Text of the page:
Cesar Chavez and the United Farm Workers Movement

Cesar Chavez and the United Farm Workers Movement

Cesar Chavez and the United Farm Workers Movement

Cesar Chavez and the United Farm Workers Movement


"Cesar Chavez and the United Farm Workers Movement" chronicles the drive for a union of one of American society's most exploited groups. It is a story of courage and determination, set against the backdrop of the 1960s, a time of assassinations, war protests, civil rights battles, and reform efforts for poor and minority citizens.

American farm workers were men and women on labor's last rung, living in desperate and inhumane conditions, poisoned by pesticides, and making a pittance for back-breaking work. The book shows how these migrant workers found a champion in Chavez and the United Farm Workers Union. With the help of quotes from documentary material only recently made available, it tells the story of the boycotts, marches, and strikes--including hunger strikes--used to force concessions for better conditions and pay. It also shows how the farm workers movement helped set the stage for growing Latino cultural awareness and political power.


Revered leaders and their deeds often spring from improbable roots and circumstances. Today across America there are streets, buildings, monuments, and many educational programs that carry the name of Cesar Chavez. His picture hangs on the walls of many households; his name is invoked in speeches and testimonials that talk about accomplishing the impossible against enormous odds, about standing up to injustice, about fighting for equal rights, and about making a difference.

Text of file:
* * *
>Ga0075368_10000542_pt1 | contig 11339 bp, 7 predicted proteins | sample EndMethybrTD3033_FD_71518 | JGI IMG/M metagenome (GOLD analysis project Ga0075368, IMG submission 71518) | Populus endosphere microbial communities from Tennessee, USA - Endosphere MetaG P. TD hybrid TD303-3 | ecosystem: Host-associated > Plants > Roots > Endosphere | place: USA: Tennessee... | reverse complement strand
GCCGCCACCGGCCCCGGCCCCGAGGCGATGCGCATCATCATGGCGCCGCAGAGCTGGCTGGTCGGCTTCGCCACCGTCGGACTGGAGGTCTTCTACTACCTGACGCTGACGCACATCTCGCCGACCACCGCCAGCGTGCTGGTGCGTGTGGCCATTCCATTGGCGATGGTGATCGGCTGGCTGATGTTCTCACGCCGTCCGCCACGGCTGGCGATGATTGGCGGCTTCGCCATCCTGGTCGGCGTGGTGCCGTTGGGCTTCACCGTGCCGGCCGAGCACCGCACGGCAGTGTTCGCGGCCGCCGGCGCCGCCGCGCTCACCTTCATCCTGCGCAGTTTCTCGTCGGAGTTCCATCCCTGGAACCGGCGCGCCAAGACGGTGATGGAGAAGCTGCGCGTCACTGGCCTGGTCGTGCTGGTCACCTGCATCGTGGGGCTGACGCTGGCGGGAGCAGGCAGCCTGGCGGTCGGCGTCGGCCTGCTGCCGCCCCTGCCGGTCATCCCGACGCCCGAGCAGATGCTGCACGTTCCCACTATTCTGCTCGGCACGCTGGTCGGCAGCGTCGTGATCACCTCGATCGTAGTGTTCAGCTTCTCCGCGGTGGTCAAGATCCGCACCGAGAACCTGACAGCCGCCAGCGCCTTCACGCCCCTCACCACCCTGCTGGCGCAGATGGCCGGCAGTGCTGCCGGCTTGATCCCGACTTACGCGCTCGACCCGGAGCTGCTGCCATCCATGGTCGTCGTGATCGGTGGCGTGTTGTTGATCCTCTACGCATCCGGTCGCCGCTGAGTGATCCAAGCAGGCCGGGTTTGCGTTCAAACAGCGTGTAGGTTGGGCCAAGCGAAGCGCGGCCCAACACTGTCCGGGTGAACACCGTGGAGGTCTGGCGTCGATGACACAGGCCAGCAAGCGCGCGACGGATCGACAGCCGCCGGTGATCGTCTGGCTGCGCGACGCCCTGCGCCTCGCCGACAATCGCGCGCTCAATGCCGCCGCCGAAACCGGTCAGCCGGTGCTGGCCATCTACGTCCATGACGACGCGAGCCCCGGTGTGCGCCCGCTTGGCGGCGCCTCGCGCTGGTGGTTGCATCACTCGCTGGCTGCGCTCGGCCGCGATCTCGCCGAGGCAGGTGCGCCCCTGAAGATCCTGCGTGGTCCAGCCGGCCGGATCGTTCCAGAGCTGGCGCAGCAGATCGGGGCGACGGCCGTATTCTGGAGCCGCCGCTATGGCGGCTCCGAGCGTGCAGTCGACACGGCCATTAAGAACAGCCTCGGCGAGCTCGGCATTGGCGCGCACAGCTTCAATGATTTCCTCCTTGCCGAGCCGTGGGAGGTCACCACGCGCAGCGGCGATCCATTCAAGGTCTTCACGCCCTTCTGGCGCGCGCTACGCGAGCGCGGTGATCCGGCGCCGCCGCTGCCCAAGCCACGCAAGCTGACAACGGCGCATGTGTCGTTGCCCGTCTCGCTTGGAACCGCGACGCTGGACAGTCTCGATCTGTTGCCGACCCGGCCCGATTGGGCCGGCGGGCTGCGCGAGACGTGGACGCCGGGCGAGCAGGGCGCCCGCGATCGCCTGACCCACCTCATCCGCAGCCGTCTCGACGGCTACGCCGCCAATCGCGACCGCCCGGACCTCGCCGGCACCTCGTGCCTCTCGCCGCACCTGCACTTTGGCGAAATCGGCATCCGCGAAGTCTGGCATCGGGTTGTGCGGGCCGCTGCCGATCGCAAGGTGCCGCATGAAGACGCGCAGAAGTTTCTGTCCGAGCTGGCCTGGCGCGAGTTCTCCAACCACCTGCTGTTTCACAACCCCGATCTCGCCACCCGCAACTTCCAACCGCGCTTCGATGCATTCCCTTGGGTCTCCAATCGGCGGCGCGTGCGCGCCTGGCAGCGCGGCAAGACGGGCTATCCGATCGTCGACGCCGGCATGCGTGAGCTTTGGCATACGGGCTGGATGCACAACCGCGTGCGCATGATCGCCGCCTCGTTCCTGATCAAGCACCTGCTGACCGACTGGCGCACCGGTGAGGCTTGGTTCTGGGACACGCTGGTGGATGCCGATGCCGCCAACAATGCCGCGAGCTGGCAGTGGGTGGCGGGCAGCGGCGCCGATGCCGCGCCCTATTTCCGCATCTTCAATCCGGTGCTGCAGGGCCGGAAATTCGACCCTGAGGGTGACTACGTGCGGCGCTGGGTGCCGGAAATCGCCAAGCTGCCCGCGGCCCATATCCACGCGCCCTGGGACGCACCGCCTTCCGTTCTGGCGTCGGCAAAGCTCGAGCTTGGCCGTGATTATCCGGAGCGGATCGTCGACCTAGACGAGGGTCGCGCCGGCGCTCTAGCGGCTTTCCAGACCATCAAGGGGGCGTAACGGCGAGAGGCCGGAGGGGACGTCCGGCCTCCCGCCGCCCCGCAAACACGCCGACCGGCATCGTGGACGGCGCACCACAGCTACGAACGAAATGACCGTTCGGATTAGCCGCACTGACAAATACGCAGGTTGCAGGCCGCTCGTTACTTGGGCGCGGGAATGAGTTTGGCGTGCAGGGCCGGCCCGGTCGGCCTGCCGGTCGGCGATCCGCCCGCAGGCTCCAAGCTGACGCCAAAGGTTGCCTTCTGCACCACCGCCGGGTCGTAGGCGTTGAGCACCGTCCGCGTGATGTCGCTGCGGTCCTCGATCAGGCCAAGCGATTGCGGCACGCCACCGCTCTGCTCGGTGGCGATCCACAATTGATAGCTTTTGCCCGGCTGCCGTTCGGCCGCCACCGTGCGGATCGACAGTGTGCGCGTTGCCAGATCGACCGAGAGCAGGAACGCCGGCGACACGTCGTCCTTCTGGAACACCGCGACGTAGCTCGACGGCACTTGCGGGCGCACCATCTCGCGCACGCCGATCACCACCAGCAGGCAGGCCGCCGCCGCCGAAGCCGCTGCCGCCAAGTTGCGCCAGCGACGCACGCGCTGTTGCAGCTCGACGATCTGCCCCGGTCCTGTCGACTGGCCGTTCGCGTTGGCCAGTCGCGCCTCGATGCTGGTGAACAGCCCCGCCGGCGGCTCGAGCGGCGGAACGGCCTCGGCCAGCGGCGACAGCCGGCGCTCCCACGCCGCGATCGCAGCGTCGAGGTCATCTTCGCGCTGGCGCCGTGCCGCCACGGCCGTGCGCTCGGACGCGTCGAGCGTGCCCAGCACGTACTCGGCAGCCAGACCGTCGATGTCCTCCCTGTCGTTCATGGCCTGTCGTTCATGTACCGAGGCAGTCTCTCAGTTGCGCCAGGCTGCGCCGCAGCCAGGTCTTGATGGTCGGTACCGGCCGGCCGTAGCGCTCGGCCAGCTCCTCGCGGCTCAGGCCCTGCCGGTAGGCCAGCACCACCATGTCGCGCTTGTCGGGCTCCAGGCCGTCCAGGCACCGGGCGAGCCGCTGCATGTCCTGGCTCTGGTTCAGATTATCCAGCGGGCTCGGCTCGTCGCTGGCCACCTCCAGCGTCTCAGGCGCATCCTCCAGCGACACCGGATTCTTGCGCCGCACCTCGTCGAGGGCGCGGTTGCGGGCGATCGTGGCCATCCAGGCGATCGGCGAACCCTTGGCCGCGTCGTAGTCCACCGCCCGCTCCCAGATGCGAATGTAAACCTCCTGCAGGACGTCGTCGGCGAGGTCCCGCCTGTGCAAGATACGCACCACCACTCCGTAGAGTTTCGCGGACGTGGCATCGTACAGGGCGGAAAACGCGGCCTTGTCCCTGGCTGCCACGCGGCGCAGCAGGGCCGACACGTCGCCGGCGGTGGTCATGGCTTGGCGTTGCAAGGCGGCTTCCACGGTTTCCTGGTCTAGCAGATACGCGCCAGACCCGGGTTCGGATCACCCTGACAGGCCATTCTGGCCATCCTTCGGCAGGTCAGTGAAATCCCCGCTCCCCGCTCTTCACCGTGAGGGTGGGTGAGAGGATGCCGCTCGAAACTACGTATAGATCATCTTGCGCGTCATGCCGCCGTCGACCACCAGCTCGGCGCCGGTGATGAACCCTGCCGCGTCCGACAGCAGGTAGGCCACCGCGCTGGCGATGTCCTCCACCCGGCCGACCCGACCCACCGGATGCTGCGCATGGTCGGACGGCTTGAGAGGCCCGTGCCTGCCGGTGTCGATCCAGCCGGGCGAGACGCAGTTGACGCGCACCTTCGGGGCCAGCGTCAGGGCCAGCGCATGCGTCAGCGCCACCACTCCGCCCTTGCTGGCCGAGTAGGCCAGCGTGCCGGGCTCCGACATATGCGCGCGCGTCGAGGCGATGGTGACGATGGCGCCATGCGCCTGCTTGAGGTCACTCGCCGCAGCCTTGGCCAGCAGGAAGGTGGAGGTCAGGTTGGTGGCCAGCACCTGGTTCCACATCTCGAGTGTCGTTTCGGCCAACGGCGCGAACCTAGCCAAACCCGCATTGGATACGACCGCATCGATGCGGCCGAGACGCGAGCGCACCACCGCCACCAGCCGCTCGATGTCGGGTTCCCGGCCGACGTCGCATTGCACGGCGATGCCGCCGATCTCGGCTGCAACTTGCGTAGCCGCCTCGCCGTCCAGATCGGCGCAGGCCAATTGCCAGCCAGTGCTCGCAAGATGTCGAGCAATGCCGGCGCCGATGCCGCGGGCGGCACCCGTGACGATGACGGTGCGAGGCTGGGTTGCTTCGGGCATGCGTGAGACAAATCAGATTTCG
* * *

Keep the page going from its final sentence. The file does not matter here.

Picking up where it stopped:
For Chavez it was, indeed, an unlikely road. Born into a supportive but poor family of Mexican Americans in a small town outside Yuma, Arizona, burdened with an early life doing hard labor as a migrant farm worker in the harvest fields across California, without money or influence, Chavez took on a personal crusade that seemed a foregone failure. He would attempt to organize a labor union of farm workers.

Mostly Mexican American, the men, women, and children in those fruit and vegetable fields faced grueling days in the heat, worked in painful positions with inferior tools that made back injuries routine and lasting, were paid little in wages, had no benefits such as health insurance, often had no toilet facilities or access to running water, and lived mostly in shacks and other makeshift accommodations. They were American society’s misfits and throwaways.

This is the story of how one of those young workers, Chavez, with little more than steely determination and uncommon instincts of leadership, took on American agribusiness and formidable political enemies, and, with the help of extraordinary allies such as Dolores Huerta, made real what seemed to most observers a fanciful dream—the United Farm Workers of America.

It is a story that springs from the profound upheaval and discontent of the 1960s—from the searing protests of the Vietnam War, political assassination, the civil rights movement, and the drive of Mexican Americans and other Latinos to gain equality and respect.

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